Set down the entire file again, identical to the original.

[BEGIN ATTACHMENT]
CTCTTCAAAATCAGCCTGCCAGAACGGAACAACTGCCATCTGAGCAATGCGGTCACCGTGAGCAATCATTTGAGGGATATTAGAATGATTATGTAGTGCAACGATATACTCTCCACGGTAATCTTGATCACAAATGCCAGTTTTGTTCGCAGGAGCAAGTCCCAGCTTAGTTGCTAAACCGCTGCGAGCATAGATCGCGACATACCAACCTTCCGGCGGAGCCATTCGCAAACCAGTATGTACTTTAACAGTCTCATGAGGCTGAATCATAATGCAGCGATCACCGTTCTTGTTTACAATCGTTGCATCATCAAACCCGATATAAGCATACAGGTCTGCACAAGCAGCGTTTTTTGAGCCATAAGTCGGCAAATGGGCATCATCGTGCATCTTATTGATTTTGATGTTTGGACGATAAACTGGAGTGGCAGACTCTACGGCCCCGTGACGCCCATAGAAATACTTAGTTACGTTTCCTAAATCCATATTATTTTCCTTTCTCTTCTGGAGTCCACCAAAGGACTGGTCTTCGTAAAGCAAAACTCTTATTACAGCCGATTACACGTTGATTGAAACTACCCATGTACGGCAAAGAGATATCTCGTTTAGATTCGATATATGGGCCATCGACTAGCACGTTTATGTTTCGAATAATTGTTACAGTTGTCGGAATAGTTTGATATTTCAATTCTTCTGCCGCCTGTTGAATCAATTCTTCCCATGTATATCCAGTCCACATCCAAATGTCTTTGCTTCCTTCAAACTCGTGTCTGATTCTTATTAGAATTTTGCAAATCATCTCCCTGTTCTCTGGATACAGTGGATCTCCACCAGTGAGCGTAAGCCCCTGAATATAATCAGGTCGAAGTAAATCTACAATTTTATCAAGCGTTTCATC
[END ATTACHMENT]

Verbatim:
CTCTTCAAAATCAGCCTGCCAGAACGGAACAACTGCCATCTGAGCAATGCGGTCACCGTGAGCAATCATTTGAGGGATATTAGAATGATTATGTAGTGCAACGATATACTCTCCACGGTAATCTTGATCACAAATGCCAGTTTTGTTCGCAGGAGCAAGTCCCAGCTTAGTTGCTAAACCGCTGCGAGCATAGATCGCGACATACCAACCTTCCGGCGGAGCCATTCGCAAACCAGTATGTACTTTAACAGTCTCATGAGGCTGAATCATAATGCAGCGATCACCGTTCTTGTTTACAATCGTTGCATCATCAAACCCGATATAAGCATACAGGTCTGCACAAGCAGCGTTTTTTGAGCCATAAGTCGGCAAATGGGCATCATCGTGCATCTTATTGATTTTGATGTTTGGACGATAAACTGGAGTGGCAGACTCTACGGCCCCGTGACGCCCATAGAAATACTTAGTTACGTTTCCTAAATCCATATTATTTTCCTTTCTCTTCTGGAGTCCACCAAAGGACTGGTCTTCGTAAAGCAAAACTCTTATTACAGCCGATTACACGTTGATTGAAACTACCCATGTACGGCAAAGAGATATCTCGTTTAGATTCGATATATGGGCCATCGACTAGCACGTTTATGTTTCGAATAATTGTTACAGTTGTCGGAATAGTTTGATATTTCAATTCTTCTGCCGCCTGTTGAATCAATTCTTCCCATGTATATCCAGTCCACATCCAAATGTCTTTGCTTCCTTCAAACTCGTGTCTGATTCTTATTAGAATTTTGCAAATCATCTCCCTGTTCTCTGGATACAGTGGATCTCCACCAGTGAGCGTAAGCCCCTGAATATAATCAGGTCGAAGTAAATCTACAATTTTATCAAGCGTTTCATC